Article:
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Rapid change of superconductivity and electron-phonon coupling through critical doping in Bi-2212

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Science  05 Oct 2018:
Vol. 362, Issue 6410, pp. 62-65
DOI: 10.1126/science.aar3394

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Conspiring interactions in a cuprate

More than 30 years after the discovery of high-temperature superconductivity in copper oxides, its mechanism remains a mystery. Electron pairing mediated solely by lattice vibrations—phonons—is thought to be insufficient to account for the high transition temperatures. He et al. found a rapid and correlated increase of the superconducting gap and electron-phonon interactions as the chemical composition of their bismuth-based cuprate samples was varied across a critical doping concentration. The interplay of electron-phonon with electron-electron interactions may lead to enhanced transition temperatures.

Science, this issue p. 62

Abstract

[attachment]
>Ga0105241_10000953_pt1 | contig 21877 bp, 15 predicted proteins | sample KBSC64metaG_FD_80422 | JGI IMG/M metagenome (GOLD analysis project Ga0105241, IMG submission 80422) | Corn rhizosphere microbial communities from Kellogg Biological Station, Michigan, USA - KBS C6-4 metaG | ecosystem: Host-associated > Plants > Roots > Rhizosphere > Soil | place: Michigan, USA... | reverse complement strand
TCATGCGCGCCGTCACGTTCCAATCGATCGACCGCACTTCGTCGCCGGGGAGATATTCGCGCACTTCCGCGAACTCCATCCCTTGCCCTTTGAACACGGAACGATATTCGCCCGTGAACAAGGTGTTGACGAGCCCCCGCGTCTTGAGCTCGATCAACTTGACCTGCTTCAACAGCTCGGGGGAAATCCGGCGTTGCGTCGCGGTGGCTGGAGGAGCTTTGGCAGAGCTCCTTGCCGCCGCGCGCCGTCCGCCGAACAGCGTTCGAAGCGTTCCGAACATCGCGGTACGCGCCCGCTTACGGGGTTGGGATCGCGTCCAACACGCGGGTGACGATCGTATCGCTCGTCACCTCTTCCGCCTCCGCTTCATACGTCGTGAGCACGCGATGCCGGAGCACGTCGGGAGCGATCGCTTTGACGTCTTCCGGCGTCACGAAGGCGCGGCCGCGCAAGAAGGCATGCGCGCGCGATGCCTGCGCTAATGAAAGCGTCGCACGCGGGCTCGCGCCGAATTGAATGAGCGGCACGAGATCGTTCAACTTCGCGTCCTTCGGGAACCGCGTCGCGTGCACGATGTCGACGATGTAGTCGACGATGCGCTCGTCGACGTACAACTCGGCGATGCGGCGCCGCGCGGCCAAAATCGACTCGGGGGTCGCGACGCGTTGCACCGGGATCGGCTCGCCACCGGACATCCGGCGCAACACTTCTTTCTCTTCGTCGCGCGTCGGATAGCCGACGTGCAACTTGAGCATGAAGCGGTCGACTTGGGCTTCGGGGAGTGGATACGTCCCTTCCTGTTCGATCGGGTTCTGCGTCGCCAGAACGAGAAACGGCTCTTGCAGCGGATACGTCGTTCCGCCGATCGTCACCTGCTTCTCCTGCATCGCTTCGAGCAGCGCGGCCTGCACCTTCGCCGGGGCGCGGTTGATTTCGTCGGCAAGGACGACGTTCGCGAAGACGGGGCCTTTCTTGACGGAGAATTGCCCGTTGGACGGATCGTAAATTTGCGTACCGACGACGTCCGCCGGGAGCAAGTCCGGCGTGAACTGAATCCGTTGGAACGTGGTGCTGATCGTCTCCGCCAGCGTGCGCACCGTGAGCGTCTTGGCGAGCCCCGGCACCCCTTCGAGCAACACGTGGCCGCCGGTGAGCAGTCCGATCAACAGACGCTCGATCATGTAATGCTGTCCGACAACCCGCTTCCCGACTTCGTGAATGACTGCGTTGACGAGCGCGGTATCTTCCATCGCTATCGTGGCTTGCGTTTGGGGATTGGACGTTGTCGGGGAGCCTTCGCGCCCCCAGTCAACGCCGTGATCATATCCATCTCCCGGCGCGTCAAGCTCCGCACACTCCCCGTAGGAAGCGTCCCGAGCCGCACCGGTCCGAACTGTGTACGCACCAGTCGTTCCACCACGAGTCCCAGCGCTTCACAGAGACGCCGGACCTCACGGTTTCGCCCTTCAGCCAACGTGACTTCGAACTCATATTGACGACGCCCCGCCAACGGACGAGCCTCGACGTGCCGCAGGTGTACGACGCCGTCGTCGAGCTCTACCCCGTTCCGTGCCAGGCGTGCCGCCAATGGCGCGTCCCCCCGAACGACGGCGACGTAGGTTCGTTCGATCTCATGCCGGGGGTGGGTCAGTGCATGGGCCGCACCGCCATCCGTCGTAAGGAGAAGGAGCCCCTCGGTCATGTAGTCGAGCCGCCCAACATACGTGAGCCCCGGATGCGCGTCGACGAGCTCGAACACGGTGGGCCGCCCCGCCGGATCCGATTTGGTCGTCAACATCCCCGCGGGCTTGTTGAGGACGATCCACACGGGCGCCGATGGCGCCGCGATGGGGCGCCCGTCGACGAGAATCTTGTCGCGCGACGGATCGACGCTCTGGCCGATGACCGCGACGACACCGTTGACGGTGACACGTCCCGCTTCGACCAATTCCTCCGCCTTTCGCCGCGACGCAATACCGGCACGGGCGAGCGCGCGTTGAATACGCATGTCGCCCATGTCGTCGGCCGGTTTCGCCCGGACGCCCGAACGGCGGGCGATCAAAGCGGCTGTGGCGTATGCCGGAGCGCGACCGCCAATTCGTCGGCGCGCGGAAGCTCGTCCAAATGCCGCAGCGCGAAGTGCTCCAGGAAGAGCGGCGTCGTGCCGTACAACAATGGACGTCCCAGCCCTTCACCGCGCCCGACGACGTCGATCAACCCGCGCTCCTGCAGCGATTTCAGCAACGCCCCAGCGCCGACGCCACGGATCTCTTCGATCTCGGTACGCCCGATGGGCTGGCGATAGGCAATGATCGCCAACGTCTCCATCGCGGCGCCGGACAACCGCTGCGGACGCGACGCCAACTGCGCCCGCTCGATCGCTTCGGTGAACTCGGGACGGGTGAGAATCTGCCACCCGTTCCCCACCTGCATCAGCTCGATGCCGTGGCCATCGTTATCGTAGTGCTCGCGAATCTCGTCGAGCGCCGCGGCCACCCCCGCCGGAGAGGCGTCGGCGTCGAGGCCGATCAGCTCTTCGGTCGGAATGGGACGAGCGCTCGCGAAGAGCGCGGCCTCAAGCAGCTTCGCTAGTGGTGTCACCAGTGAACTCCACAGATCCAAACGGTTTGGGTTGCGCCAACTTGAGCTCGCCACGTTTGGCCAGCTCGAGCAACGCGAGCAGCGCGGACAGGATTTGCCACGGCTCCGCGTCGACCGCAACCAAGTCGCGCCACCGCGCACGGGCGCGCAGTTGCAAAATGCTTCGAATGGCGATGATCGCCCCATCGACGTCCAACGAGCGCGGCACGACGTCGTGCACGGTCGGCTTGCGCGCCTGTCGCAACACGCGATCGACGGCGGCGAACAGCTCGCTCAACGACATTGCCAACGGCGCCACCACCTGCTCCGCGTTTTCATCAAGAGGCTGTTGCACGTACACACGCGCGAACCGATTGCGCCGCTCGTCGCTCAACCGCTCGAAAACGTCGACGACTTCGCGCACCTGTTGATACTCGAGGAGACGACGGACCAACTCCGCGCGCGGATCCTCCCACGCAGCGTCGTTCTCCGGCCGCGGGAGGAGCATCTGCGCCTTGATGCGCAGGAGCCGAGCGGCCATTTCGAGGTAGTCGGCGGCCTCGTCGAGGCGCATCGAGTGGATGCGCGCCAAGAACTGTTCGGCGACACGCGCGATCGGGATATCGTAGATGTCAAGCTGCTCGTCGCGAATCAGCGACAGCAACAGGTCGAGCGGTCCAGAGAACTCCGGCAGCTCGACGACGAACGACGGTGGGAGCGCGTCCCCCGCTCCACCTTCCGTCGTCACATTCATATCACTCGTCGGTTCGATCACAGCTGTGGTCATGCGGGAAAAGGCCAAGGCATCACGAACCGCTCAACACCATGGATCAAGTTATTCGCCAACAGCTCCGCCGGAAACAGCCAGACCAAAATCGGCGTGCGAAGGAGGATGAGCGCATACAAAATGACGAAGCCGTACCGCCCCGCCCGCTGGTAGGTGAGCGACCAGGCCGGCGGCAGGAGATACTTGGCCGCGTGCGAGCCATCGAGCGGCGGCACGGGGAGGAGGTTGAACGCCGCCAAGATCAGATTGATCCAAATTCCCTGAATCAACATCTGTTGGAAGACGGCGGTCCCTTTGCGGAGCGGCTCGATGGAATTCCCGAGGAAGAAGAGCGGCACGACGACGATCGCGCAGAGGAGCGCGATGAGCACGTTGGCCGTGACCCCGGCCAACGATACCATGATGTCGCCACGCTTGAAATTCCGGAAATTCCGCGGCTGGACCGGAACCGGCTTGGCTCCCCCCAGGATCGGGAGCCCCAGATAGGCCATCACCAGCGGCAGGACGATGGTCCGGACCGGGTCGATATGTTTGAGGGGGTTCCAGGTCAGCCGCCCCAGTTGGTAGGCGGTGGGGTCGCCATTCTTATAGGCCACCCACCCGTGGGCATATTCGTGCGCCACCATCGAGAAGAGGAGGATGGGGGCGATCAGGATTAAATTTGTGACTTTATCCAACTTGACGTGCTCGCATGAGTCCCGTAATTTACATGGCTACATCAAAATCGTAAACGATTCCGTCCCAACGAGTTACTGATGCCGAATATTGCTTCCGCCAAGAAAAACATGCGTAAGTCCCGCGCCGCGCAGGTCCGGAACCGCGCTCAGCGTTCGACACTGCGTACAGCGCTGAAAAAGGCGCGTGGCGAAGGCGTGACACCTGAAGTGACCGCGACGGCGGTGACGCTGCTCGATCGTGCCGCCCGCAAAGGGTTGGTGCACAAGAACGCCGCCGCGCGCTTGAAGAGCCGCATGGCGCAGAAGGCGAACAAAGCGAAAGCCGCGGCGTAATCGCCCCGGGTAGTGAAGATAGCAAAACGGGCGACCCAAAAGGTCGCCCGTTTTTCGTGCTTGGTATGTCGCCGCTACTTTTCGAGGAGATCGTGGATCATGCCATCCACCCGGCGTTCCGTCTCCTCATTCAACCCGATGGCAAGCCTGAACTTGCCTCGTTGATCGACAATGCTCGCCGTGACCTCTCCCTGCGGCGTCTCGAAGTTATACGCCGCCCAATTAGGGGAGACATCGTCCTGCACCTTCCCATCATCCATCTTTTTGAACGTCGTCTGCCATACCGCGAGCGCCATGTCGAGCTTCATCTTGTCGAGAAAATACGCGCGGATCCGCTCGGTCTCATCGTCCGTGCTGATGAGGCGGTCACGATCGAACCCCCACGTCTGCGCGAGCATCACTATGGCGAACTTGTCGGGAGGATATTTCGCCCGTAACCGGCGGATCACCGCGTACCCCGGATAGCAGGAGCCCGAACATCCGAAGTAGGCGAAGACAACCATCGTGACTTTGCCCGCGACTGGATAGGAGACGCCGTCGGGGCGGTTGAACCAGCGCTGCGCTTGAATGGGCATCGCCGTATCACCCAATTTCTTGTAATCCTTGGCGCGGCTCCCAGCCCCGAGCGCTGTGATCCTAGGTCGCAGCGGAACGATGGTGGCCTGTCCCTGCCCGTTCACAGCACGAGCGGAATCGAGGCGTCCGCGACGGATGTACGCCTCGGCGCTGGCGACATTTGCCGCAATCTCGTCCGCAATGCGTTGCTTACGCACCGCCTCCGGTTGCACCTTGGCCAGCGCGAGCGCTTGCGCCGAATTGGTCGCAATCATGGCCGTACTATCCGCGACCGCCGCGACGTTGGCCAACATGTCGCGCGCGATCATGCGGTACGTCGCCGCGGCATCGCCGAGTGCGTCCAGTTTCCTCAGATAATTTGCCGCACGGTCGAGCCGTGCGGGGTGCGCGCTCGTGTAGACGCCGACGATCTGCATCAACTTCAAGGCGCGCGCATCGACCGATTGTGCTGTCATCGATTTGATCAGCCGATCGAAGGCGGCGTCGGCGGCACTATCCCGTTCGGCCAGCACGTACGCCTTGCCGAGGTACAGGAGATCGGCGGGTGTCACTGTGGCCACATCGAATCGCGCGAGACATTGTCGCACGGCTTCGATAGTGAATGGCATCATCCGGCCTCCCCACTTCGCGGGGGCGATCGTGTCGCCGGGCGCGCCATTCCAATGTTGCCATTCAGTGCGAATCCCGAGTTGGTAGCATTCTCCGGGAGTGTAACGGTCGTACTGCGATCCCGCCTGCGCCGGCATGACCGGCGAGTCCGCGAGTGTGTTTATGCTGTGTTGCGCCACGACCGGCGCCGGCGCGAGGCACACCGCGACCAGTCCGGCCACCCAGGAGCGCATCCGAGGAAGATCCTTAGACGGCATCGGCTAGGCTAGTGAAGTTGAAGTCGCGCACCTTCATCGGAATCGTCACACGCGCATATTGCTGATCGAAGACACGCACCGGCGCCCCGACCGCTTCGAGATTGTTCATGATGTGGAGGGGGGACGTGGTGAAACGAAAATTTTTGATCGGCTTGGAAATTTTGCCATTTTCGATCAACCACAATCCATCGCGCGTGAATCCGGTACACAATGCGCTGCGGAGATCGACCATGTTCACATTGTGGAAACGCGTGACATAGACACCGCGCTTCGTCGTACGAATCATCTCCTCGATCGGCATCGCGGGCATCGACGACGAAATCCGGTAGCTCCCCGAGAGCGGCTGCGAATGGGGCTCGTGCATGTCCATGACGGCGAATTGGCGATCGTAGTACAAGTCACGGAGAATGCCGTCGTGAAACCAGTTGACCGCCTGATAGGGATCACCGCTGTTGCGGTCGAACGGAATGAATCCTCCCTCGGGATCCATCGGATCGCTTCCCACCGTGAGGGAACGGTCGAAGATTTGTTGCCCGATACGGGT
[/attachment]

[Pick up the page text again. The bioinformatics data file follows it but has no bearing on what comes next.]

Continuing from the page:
Electron-boson coupling plays a key role in superconductivity for many systems. However, in copper-based high–critical temperature (Tc) superconductors, its relation to superconductivity remains controversial despite strong spectroscopic fingerprints. In this study, we used angle-resolved photoemission spectroscopy to find a pronounced correlation between the superconducting gap and the bosonic coupling strength near the Brillouin zone boundary in Bi2Sr2CaCu2O8+δ. The bosonic coupling strength rapidly increases from the overdoped Fermi liquid regime to the optimally doped strange metal, concomitant with the quadrupled superconducting gap and the doubled gap-to-Tc ratio across the pseudogap boundary. This synchronized lattice and electronic response suggests that the effects of electronic interaction and the electron-phonon coupling (EPC) reinforce each other in a positive-feedback loop upon entering the strange-metal regime, which in turn drives a stronger superconductivity.

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